Free Broadband For Someone
Last week, AEPCO, (Advanced Engineering and Planning Corporation, Inc., of Gaithersburg, MD) agreed to provide free WiFi to the new town center of Rockville. If you haven't visited the location, you must. For a mix of shopping and culture, it's quite pretty. Although it doesn't measure up to the walking districts of towns and cities throughout Europe, it's a huge step up for anything that Rockville has had in the past. And kudos to putting the library right in the center. (But I will add my voice to those against naming it after a politician.)
No map has been made available, but the vague description suggests that the WiFi footprint will be similar to what is already available in Silver Spring. Here is the announcement from the city of Rockville.
Eventually, AEPCO plans to install WiFi service elsewhere in Rockville (perhaps even throughout) but residents will have to pay for the expanded service area. No prices have been made available. The announcement also notes "will allow for paid subscriptions for residents and businesses that want to have a higher bandwidth and a higher quality of service for indoor areas within Town Square." So, it will be a low-bandwidth connection. And users will need to re-authenticate (the announcement mentions an initial splash screen with advertising) periodically, making lengthy connections (e.g., substantial downloads) unlikely with the free service.
But for Rockville residents, this is a good thing. Not only does it make the town center more attractive but it suggests that there will be competition for internet service in Rockville. But before we start celebrating, note the time schedule: AEPCO has indicated that citywide expansion could occur within 24 months after service begins in Town Square. Within? Why does that sound like speeds up to 5Mb!
Free Broadband For Everyone
I live next to Glen Echo, the smallest town in Montgomery County (population: 221). It's a cozy place (how many towns have their own 86-year old carousel and Wurlitzer band organ?) and I frequently bike through it and always enjoy reading their newspaper, the Echo.
The current edition of the Echo has a curious item - the town was recently approached by the Coalition for Free Broadband and asked to write a letter to the FCC supporting the Coalition's proposal - that a nationwide network be established for free wireless internet access. The company behind this, M2Z Networks, claims that with 20MHz of currently-unused spectrum, they can offer "fast, free and family friendly broadband to 95 percent of the US population within ten years and pay 5% of gross revenues from its subscription services [insert lots of handwaving here].
M2Z has an application for the spectrum pending before the FCC and are looking for support. To my surprise, the Echo article says that "the Montgomery County Council and County Executive have agreed to support the Coalition's proposal."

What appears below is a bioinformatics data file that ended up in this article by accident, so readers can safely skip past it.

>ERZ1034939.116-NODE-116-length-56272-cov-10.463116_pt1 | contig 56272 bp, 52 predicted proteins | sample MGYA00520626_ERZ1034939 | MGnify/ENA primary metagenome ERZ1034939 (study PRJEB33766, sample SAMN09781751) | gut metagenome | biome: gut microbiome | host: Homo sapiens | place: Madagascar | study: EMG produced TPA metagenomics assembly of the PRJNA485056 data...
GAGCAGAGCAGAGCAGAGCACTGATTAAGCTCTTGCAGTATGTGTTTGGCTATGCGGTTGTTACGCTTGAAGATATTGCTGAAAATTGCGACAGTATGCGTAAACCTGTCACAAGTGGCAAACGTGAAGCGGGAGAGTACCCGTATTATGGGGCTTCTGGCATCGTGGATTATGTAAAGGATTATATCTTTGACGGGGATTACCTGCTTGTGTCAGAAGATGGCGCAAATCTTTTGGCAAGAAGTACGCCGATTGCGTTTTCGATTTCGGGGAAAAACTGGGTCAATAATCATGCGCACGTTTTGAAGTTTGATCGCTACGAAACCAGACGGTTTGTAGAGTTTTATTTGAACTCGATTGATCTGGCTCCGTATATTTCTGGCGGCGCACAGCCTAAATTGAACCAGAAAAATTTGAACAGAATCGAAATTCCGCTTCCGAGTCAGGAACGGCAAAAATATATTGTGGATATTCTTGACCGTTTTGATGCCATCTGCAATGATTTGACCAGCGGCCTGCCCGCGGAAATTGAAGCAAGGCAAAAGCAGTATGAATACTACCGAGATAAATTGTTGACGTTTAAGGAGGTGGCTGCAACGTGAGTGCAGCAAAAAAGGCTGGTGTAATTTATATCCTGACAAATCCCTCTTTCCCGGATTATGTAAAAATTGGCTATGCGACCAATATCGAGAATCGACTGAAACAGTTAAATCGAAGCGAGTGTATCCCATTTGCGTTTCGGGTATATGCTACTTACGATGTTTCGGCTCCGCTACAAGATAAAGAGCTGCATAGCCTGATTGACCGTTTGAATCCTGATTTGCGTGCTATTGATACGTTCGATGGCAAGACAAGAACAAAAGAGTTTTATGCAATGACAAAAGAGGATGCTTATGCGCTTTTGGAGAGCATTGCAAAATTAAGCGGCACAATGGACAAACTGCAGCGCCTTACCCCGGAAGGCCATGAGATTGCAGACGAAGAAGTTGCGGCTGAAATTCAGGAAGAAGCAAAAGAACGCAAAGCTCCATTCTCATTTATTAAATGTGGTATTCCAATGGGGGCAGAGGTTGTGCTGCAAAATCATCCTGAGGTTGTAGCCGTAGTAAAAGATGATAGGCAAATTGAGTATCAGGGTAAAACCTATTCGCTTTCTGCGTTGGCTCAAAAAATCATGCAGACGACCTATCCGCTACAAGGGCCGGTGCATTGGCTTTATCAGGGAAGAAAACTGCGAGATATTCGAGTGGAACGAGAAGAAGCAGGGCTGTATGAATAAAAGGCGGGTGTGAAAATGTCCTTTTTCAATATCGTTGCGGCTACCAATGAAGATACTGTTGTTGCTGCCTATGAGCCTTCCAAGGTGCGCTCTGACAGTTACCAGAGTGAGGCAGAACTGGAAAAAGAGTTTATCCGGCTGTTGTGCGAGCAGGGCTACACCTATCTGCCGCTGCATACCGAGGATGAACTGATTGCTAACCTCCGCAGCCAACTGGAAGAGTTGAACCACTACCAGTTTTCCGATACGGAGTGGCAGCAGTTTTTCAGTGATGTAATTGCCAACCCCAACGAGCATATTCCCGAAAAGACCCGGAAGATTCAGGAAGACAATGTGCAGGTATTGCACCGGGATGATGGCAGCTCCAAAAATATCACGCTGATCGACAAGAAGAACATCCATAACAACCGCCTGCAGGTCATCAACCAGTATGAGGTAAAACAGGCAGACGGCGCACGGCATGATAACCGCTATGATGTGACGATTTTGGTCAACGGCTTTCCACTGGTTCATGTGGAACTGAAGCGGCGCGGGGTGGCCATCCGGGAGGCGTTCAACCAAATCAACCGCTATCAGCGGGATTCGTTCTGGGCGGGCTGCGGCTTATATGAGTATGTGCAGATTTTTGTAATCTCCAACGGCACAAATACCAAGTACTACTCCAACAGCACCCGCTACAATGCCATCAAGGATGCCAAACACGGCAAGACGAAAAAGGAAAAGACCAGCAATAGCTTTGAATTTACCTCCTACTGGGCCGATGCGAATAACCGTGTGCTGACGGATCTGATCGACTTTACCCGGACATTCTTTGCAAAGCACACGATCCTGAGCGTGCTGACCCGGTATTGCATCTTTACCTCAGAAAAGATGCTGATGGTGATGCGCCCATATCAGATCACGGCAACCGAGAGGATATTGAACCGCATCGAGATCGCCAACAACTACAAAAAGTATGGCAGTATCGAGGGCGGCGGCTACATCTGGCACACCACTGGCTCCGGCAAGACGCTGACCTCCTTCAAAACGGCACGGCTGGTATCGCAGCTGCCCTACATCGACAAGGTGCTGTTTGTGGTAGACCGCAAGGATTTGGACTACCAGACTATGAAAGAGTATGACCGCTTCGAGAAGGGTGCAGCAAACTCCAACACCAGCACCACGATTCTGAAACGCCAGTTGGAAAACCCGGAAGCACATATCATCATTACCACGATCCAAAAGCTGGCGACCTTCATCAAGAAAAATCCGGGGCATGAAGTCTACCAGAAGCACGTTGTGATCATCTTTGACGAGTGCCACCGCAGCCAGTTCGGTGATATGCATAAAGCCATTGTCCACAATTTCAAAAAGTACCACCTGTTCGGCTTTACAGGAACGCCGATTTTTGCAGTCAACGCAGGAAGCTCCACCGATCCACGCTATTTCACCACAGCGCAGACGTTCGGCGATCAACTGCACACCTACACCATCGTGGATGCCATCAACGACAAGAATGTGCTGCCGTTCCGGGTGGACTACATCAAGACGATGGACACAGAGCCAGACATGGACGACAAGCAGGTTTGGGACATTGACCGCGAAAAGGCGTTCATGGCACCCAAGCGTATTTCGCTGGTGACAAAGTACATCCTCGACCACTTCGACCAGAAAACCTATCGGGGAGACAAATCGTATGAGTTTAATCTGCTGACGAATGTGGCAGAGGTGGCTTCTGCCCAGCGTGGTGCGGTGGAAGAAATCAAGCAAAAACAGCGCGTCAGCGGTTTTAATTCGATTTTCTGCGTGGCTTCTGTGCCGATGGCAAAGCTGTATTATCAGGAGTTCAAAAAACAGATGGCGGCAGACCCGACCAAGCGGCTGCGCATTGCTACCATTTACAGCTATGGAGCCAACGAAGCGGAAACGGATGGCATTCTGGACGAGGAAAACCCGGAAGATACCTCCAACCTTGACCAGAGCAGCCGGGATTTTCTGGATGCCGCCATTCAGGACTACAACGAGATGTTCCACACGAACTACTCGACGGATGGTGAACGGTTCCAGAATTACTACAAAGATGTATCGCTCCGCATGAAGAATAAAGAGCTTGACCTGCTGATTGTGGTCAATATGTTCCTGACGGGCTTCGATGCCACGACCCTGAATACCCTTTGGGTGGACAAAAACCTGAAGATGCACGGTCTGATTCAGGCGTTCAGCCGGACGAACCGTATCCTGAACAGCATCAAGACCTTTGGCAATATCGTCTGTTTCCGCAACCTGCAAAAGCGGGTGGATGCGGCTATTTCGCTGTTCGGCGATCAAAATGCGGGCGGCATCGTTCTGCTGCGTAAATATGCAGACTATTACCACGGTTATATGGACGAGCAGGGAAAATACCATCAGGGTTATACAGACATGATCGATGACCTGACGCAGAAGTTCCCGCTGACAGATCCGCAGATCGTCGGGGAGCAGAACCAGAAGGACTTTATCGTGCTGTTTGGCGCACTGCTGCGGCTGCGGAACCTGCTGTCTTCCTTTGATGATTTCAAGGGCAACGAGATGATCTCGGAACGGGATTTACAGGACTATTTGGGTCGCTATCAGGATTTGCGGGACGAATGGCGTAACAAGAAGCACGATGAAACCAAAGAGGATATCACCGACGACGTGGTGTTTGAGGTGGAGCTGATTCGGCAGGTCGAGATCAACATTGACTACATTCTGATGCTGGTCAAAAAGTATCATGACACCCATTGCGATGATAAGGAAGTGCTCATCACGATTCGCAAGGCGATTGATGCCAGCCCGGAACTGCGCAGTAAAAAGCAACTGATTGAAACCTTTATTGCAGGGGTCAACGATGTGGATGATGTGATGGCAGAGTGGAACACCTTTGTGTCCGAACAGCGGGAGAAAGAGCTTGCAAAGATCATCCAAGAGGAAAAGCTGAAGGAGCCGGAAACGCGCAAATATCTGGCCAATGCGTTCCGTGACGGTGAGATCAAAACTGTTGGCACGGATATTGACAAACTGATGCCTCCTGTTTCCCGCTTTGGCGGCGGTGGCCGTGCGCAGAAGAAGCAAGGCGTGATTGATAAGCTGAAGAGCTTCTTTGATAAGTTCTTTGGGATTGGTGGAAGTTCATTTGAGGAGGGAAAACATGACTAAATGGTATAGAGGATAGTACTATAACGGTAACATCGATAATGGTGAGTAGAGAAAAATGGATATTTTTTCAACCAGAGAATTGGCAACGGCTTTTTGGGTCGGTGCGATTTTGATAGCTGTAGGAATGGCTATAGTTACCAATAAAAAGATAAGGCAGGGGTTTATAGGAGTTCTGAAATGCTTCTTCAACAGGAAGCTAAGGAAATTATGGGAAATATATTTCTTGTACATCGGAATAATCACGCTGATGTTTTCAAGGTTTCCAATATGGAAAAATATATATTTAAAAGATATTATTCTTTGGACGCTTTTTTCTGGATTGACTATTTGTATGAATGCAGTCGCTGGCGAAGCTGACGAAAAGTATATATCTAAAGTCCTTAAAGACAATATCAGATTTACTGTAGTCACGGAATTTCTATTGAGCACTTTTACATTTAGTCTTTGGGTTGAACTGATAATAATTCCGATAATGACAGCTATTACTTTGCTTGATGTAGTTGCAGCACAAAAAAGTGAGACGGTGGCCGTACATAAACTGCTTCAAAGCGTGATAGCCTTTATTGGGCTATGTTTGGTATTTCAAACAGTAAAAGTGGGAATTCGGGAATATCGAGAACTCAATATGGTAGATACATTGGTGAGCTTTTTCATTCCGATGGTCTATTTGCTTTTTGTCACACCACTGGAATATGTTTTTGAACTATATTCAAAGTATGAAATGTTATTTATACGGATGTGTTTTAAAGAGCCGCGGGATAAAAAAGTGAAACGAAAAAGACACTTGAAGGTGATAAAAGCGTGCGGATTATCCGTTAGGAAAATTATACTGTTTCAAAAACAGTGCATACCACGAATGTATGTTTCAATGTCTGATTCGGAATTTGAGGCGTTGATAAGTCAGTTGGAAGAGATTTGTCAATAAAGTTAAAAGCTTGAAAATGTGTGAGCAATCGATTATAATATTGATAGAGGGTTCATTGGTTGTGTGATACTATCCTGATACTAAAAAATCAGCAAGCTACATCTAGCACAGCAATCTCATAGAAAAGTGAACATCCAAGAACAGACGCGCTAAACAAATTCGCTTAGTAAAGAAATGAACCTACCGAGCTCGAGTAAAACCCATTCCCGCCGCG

Anyone know any more about this?
"But for Rockville residents, this is a good thing. Not only does it make the town center more attractive but it suggests that there will be competition for internet service in Rockville"
I don't think there will be competition in Rockville for a long time. I asked Phyllis Marcuccio about FIOS on the 4th and she is so anti Verizon I could not belive what she told me. She said the reason they will not allow Verizon to install FIOS in the city is because: "They (Verizon) are causing great amounts of damage to peoples property in other parts of the area and the council would not let them do that to the taxpayers in Rockville."
Your comment makes a lot of sense. If you look at the Verizon construction schedule site, it has come to a complete halt with Montgomery County. In June they even droppped Mont Co from its update. This is very frustrating.
Verizon continues to roll-out its fiber-optic network. We're just a little behind on updating the Website regarding the construction schedule. We'll remedy that ASAP.
Phyllis Marcuccio's comment doesn't make sense to me. Unless I'm mistaken, the "damage" being caused is usually due to digging up driveways and byways in order to trench in the fiber cables in newer neighborhoods with underground utilities (no overhead utility poles). Rockville is predominantly comprised of older neighborhoods with overhead lines, isn't it? There's very little risk of damage with overhead lines and they go up quickly and neatly. When I hear comments like hers, the word that immediately comes to mind is "kickbacks" (or moron...) Why else would someone protect a Comcast monopoly?
As for M2Z's free wireless internet... I think it's doomed. Most urban/suburban folks have access to HSI via cable (or FIOS) or DSL, or satellite... Sure, it's not free, but how many people will fork out cash to buy a non-standard wireless adapter for shoddy, low bit rate (sub-DSL) free service? I say shoddy, because running at 2155MHz, there will have to be lots of access points deployed and this will be expensive to build out (ie thin coverage). Ricochet tried about 10 years ago and failed with subscription wireless service (twice, as I recall). They couldn't keep it running with the revenue generated. IMHO, M2Z is going to have much less revenue trying to get advertisers to pony up $$'s to reach a small subscriber base. Yeah, free wireless on your laptop would be nice, but still, most people will simply search out a wi-fi hotspot for their STANDARD wi-fi wireless adapter, rather than spending for a non-standard dongle adapter for M2Z. OR, they'll buy add-on service through their cellphone provider. Speaking of which, if M2Z doesn't move fast, they'll be beaten out by cellphone internet service. (Again, IMHO,) it's just a matter of time before internet access via your cellular network is free or at least nearly free.
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